Now the UK Government is pretty easy to learn and remember, literally read the textbook you've been assigned and discuss it with your classmates or friends interested in politics. (This is all I personally do for revision since GCSEs and I get good grades, got me an A in Politics revising this way in my first year.)

I'd suggest learning the Parliament acts and dates off by heart and major reforms to the structure of the government as it is the easiest way to incorporate into most exam questions, from relationships between the 3 branches of government to their powers. Just learn who caused the reform(s), when, why and how, then the overall outcome.

As for US Government, it again is pretty easy just learn the constitution and come to an understanding why their government has a constitution, why it is formed how it is and what it was in response to (British Tyranny). Do this and you will better understand the American culture and their reasoning for why and what they are today.

Some shortcuts I took to Politics to condense the needed content to acquire an A* are the following:

Only learn one Theory of comparison and master the **** out of it. You have 3 theories of comparison when doing UK and US Comparison. Structural theory, rational theory and cultural theory. You are not awarded any additional marks if you mention more than one theory. So only learn one of them, you can incorporate all 3 just as easily to any question they give you. Personally, I mastered Structural theory of comparison and be sure to make it painfully obvious when using it in the paper to achieve higher marks.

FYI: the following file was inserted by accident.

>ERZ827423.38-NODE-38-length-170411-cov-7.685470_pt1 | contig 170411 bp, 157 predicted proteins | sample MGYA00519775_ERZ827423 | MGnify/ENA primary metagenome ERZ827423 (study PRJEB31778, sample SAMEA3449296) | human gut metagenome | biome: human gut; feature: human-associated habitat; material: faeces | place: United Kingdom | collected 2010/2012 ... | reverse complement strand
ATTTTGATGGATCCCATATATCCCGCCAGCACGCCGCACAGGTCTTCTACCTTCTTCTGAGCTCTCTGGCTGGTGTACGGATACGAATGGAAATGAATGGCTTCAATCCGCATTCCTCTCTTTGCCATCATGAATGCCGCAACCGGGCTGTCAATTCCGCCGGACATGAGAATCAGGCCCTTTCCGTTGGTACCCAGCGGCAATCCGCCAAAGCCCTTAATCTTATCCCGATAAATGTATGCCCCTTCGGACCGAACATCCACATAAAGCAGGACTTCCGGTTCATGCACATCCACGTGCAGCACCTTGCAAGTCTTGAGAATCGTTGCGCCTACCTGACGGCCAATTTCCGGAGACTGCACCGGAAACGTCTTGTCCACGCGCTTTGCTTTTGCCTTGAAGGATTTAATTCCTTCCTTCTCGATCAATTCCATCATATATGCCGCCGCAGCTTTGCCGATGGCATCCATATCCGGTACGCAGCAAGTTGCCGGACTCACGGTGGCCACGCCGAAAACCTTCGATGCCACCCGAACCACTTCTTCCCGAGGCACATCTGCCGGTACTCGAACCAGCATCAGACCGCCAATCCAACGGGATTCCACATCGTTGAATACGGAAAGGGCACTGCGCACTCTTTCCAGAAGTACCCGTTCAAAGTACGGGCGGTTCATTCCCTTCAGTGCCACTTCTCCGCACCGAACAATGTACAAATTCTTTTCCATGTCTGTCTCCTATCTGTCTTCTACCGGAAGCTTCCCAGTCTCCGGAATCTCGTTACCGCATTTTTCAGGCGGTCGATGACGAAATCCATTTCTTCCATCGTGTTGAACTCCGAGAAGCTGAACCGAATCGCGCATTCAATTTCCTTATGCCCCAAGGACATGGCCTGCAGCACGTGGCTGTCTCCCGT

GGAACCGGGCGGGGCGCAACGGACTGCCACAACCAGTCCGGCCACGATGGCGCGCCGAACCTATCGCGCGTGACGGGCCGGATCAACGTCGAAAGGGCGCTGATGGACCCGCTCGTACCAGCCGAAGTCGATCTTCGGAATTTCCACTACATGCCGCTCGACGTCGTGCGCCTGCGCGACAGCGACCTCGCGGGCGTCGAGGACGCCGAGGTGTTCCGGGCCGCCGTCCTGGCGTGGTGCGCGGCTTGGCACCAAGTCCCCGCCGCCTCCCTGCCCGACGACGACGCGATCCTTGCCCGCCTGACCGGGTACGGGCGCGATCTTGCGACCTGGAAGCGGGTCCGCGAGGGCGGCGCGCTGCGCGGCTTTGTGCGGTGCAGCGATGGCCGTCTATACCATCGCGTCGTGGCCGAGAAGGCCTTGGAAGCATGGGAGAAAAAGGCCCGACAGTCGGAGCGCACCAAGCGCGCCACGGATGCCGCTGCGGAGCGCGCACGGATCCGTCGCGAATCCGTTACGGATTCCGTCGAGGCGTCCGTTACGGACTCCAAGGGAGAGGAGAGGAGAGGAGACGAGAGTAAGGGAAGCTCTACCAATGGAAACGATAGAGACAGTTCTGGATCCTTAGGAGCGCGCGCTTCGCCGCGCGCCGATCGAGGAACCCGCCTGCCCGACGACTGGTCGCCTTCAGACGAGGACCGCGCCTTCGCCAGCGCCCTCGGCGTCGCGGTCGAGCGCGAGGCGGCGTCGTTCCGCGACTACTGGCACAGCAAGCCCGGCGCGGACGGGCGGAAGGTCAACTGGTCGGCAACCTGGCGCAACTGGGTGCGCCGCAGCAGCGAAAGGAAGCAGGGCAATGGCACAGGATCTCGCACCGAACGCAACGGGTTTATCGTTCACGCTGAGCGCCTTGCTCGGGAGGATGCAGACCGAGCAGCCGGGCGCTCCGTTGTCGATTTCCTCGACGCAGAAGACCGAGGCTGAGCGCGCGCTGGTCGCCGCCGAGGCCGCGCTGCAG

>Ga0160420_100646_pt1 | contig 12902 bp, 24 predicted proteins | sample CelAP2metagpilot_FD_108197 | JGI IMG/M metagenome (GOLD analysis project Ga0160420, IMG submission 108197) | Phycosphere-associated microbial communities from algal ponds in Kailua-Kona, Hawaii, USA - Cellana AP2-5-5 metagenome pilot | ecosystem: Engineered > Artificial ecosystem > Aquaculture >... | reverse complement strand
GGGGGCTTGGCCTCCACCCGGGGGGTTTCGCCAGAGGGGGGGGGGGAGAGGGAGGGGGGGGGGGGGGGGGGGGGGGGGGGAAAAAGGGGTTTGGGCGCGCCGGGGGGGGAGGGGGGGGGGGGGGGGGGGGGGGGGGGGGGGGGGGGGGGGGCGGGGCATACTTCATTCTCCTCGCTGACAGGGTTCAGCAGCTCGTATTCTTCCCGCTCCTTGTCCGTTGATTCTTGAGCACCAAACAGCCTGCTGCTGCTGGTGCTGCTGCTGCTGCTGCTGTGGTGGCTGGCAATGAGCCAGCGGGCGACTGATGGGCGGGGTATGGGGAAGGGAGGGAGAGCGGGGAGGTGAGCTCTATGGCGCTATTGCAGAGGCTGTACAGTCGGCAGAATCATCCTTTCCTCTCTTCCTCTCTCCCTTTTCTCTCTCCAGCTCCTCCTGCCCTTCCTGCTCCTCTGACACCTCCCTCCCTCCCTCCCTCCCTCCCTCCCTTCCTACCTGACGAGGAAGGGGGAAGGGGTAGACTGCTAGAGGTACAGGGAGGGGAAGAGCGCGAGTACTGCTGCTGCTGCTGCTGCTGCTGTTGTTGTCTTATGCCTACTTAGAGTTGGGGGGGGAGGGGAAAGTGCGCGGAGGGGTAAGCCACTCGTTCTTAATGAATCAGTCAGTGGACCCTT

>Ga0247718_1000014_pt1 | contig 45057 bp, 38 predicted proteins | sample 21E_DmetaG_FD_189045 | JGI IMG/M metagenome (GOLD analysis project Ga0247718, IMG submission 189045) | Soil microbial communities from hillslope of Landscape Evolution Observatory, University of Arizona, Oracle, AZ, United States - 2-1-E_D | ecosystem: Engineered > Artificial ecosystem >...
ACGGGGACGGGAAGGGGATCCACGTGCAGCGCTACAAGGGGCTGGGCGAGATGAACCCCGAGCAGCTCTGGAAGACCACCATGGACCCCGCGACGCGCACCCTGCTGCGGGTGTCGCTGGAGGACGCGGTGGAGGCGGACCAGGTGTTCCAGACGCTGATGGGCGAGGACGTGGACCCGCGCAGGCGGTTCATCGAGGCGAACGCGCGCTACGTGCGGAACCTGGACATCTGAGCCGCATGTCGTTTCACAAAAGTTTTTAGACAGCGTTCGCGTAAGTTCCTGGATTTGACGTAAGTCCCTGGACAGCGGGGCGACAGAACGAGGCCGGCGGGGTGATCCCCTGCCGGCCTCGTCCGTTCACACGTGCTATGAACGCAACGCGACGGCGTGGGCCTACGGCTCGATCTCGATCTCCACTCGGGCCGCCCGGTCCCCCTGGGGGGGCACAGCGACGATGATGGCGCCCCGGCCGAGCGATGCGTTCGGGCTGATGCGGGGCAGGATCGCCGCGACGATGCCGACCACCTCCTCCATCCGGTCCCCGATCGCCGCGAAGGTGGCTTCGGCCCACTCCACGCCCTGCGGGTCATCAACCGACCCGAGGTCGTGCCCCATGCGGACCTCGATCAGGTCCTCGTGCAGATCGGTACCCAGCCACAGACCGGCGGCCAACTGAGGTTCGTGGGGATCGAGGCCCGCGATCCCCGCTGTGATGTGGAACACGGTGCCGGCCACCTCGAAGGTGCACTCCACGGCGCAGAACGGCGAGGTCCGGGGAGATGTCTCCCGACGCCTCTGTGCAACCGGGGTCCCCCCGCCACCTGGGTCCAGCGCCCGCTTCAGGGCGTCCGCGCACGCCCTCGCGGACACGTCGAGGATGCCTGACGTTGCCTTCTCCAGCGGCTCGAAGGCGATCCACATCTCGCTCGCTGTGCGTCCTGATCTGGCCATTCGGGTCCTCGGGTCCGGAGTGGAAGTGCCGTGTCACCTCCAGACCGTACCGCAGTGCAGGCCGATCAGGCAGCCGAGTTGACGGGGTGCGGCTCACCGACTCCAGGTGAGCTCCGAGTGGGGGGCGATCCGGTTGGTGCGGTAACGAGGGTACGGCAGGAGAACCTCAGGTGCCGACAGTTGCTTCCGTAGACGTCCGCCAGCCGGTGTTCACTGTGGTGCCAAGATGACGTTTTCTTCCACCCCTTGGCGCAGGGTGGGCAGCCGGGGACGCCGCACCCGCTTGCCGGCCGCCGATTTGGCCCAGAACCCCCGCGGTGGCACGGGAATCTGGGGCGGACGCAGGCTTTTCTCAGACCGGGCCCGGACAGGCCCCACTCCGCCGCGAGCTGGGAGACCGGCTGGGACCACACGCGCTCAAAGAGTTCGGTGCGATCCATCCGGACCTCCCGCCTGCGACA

As for Ideology you have to learn two sets. You will need to learn the Core Ideologies: Liberalism, Conservatism and Socialism. As you will get a question on these ideologies. That being said, You are given 2 questions if memory serves me correctly and they are multiple-choice. Meaning you can gamble (which I did) and learn only 2. HOWEVER, they can ask you 2 questions based on the same ideology. Personally, I got one on Liberalism and one on Conservatism (the two I learned off by heart) as they overlap a lot.

To learn these ideologies again read the textbook and go on Discord. Join some political discord servers and talk to some individuals belonging to that ideology. You can also talk to people from extreme backgrounds, from Fascists to National Socialists, to Hardcore Leninists and Marxists. As well as moderate conservatives, socialists etc. You can also meet a bunch of yanks who typically love to talk about their constitution and the structure of their government which is also a good source of revision and entertaining. If you want some links to these Discord Servers PM me.

As for Non-Core ideologies, again you only need to know one as you only answer one question. I suggest Feminism as it is very very simple to do and you can wing it really as it is common sense after you've read its chapter.
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Husky018
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You are welcome mate and don't forget to keep up with current events as you'll need to use them as examples in the exams, luckily a lot of stuff is going down these days so it's interesting to follow and will be a plethora of choice to choose from when giving examples. I suggest listening to BBC Radio 4 in the morning on the way in as they cover everything and most News Stations simply repeat what they say.
(Original post by damhashj)
this is so useful for me... thank you so much.
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molot
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Make sure that you write down any notable political events that happen throughout Y12 and Y13 and what part of the course they relate to so you can use them as examples. Using good examples is important and can really help your essay. Ideally you want every point and counter-point to be supported with an example.